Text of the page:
There’s a new technology out there that uses National Security Agency-approved data protection to encrypt and fractures files into tiny pieces and fragments across hard drives, clouds, phones or laptops – making it virtually impossible for a hacker to gain access. If this sounds like something unique, that’s because it is.
Data protection company Trivalent has a proprietary technology that could change personal data security standards, so that anyone might be able to utilize the same data protection that’s good enough for the National Security Agency (NSA), and beyond.
“No matter where data goes, it’s protected,” Trivalent co-founder and CSO Rick Bueno explained to American Military News. “It’s exactly the same technology that’s being used for and was certified under the NSA. It’s not watered down.”
In other words, the same data protection technology approved by the NSA and used by the government and large companies could some day trickle down onto “everyday” devices, such as a cell phone, and into the healthcare system to protect patients’ health information.
And ask most Americans if they would like their sensitive, private information to remain such – private and protected – and they would likely say “yes” in a heartbeat.
Given the recent global cyberattack across Europe and United States, as well as the ransomware virus in May that affected hundreds of thousands of computers throughout Europe and Asia, including those at hospitals and trusts across England, people are becoming increasingly interested in protecting their information.
They would also probably have no idea exactly how such an intangible thing is kept secure in the first place.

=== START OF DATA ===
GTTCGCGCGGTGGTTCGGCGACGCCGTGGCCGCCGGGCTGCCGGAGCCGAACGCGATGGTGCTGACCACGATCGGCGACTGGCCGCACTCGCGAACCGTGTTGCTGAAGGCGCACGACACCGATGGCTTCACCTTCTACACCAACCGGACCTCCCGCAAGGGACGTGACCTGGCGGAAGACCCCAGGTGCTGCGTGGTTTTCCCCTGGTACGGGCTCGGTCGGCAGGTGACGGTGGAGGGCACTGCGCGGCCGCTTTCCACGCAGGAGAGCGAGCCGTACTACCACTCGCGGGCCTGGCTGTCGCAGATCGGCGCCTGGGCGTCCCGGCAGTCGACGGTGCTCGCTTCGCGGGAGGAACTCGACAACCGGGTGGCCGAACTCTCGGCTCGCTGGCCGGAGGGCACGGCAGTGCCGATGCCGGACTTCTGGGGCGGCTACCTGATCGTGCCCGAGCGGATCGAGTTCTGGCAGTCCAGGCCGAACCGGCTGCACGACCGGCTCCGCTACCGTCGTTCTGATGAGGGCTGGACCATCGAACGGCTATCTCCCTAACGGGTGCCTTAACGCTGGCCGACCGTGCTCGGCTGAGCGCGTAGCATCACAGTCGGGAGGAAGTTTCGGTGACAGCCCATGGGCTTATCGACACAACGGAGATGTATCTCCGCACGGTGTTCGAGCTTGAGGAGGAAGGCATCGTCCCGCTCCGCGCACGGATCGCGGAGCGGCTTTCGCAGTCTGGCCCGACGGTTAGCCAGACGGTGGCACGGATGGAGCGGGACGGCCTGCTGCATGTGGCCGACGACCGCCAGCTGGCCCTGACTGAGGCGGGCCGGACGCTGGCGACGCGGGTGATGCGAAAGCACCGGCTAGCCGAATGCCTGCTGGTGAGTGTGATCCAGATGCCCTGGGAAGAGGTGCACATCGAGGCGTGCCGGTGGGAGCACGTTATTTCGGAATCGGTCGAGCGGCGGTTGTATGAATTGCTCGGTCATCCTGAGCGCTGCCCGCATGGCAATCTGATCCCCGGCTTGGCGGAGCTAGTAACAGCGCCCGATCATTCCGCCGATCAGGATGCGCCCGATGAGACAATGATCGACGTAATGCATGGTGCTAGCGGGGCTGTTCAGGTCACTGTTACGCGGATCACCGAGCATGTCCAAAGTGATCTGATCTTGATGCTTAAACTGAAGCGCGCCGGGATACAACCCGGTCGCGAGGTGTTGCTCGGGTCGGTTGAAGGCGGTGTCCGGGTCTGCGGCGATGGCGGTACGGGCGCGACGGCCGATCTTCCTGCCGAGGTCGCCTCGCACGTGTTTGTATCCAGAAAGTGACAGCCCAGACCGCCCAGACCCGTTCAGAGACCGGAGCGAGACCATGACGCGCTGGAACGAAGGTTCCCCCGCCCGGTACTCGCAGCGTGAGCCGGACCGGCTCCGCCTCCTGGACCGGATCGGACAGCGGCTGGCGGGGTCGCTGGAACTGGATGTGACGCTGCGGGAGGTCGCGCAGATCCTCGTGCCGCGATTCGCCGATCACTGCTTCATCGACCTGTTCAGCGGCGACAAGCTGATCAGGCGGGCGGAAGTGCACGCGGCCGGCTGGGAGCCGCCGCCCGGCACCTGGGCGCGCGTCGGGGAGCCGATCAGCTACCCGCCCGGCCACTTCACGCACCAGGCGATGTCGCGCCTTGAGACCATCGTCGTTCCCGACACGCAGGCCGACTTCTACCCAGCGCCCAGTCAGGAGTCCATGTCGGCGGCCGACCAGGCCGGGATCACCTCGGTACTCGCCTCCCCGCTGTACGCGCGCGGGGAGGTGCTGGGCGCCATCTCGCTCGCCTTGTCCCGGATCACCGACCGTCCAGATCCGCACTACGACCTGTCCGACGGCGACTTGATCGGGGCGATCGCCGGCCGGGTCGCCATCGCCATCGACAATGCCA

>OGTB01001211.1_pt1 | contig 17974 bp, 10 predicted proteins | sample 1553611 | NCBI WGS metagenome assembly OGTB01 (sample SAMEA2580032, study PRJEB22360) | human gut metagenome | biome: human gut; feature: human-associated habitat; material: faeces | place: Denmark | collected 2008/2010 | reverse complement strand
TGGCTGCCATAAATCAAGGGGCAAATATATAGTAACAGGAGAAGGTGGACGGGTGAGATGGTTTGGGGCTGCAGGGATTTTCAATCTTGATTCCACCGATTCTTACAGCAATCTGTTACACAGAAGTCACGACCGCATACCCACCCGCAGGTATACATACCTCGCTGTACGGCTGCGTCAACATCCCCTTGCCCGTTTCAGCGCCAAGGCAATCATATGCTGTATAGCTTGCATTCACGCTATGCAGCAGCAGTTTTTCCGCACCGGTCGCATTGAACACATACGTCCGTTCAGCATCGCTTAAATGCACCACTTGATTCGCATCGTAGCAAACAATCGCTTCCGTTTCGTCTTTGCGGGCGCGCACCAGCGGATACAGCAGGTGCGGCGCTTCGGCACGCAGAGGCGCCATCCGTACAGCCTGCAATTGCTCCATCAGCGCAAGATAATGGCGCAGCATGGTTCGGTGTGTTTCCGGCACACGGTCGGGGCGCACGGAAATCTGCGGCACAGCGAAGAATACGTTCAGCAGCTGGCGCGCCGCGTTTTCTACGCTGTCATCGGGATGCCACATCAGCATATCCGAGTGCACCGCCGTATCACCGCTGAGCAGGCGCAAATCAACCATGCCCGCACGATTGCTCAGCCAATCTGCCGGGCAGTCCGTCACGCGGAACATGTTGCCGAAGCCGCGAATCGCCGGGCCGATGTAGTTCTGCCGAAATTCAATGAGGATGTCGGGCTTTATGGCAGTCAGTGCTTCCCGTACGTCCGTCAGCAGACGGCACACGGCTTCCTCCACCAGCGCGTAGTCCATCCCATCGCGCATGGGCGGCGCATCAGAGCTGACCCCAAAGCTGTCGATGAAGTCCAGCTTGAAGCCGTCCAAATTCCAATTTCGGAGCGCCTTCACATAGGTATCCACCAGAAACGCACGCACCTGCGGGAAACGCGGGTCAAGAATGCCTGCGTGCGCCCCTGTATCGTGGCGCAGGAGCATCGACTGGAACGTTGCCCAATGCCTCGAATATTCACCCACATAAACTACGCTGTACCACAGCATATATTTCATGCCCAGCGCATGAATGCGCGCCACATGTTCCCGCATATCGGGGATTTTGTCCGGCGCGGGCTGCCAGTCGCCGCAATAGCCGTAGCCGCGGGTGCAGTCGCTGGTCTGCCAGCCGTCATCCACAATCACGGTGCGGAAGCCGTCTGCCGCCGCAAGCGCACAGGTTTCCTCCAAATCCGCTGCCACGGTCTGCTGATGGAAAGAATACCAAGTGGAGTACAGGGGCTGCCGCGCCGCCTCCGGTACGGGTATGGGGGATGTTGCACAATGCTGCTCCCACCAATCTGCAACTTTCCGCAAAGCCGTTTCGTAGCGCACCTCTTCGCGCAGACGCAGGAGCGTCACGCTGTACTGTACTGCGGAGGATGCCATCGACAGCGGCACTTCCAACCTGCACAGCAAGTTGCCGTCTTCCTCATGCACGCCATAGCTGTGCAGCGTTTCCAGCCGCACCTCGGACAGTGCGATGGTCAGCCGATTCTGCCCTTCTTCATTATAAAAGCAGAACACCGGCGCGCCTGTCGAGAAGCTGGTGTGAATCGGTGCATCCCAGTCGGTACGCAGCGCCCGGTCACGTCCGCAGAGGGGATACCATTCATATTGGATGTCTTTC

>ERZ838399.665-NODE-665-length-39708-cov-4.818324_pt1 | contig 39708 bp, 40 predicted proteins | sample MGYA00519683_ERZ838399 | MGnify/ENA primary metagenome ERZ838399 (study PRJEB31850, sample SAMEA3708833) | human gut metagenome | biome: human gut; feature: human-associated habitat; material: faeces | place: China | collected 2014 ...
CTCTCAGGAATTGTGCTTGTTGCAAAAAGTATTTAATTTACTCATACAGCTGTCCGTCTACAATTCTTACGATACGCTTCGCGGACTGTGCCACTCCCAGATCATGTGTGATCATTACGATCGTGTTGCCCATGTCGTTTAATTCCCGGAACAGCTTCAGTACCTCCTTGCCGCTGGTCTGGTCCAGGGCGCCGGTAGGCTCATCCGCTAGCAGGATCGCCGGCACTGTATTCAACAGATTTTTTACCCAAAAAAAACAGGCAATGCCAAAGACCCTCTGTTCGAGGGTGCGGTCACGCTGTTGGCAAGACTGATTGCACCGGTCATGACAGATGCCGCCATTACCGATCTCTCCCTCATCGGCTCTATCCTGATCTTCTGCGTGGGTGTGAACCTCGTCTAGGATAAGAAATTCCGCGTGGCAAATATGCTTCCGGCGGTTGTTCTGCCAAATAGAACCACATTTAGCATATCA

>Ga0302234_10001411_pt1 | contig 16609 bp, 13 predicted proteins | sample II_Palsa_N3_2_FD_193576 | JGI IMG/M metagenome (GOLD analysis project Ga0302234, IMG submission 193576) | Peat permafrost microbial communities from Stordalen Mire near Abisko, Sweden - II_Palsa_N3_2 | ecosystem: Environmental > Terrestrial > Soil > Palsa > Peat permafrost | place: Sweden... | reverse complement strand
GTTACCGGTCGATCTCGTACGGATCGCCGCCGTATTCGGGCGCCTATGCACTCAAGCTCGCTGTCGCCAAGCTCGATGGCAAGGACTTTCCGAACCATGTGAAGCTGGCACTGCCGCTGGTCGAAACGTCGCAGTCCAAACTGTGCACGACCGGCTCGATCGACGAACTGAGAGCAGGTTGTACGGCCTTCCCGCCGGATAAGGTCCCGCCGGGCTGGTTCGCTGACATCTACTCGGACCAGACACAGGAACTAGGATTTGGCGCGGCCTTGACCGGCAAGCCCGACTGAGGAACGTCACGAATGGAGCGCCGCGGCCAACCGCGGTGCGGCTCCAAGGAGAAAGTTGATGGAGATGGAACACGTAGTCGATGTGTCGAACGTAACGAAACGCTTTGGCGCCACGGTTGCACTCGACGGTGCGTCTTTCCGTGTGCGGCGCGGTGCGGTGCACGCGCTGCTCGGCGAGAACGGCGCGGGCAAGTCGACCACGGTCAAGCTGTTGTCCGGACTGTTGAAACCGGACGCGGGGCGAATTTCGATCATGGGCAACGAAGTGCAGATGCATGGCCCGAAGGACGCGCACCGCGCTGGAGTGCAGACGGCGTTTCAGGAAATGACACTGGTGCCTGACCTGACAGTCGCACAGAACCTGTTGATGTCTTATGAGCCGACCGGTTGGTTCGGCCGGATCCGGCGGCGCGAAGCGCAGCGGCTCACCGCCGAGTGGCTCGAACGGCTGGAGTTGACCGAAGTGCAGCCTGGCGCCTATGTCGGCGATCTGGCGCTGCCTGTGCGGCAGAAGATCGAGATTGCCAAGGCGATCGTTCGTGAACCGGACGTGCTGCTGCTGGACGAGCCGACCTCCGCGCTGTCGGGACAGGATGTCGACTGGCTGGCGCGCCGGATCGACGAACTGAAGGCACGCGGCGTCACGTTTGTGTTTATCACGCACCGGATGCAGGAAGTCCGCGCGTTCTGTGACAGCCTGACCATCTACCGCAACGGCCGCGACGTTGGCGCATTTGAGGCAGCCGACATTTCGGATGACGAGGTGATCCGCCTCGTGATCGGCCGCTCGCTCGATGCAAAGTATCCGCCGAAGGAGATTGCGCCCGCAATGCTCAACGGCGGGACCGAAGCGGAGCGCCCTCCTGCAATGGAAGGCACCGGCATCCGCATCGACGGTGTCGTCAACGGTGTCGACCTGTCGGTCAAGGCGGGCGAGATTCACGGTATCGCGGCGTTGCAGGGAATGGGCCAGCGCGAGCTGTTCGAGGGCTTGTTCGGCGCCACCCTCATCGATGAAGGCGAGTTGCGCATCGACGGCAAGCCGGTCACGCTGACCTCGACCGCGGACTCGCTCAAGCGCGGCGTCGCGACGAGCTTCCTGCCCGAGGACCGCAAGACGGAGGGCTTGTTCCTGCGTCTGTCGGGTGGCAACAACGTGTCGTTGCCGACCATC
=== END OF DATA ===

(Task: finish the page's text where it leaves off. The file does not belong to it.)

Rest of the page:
Confidential data stored on the internet or on networks is protected through encryption, which is a process that uses algorithms to convert information into codes only authorized users can understand, and it should prevent unauthorized access. Think: creating a new message that only authorized parties would be able to decipher.
Enter Trivalent, a data protection company that recently partnered with iGov, which provides systems and support to federal clients. Notably, Trivalent is the only NSA-approved company, currently.
Trivalent is coming into the game with never-before-seen technology and big plans to change not only government and Defense cyber security, but also that of the everyday person. The scalability of its product is something Trivalent is proud of, and rightfully so. No other company seems to be doing what Trivalent does.
The technology Trivalent uses is entirely scalable and not dependent on Internet or network connections.
“If we’re protecting your healthcare info,” for example, Bueno said, “it’s the same solution that protects top secret data.”
Trivalent is a software product company founded in 2010 that focused on developing commercial products that have “operationally expandable features,” Bueno recently told American Military News. The company formed to address “real needs that weren’t being met, real needs for the defense industry,” he said.
The goal? “Create operationally sustainable features that meet defense requirements, as well,” Bueno said.
Trivalent is not a defense contractor, Bueno pointed out. It is a modest company based in Annapolis, Maryland, of about 35 people combining veterans, military operations and acquisitions with commercial product and management; think software people, the NSA and the Department of Defense. It is a quite a team.
The hybrid model of their company shows a “clear balance of how to build software products that can go from the private to the public sector, and scratches an itch that we’re seeing across the entire landscape,” Bueno said – the need for data protection.
“On the defense side, our value there is protecting classified data on any device,” Bueno said.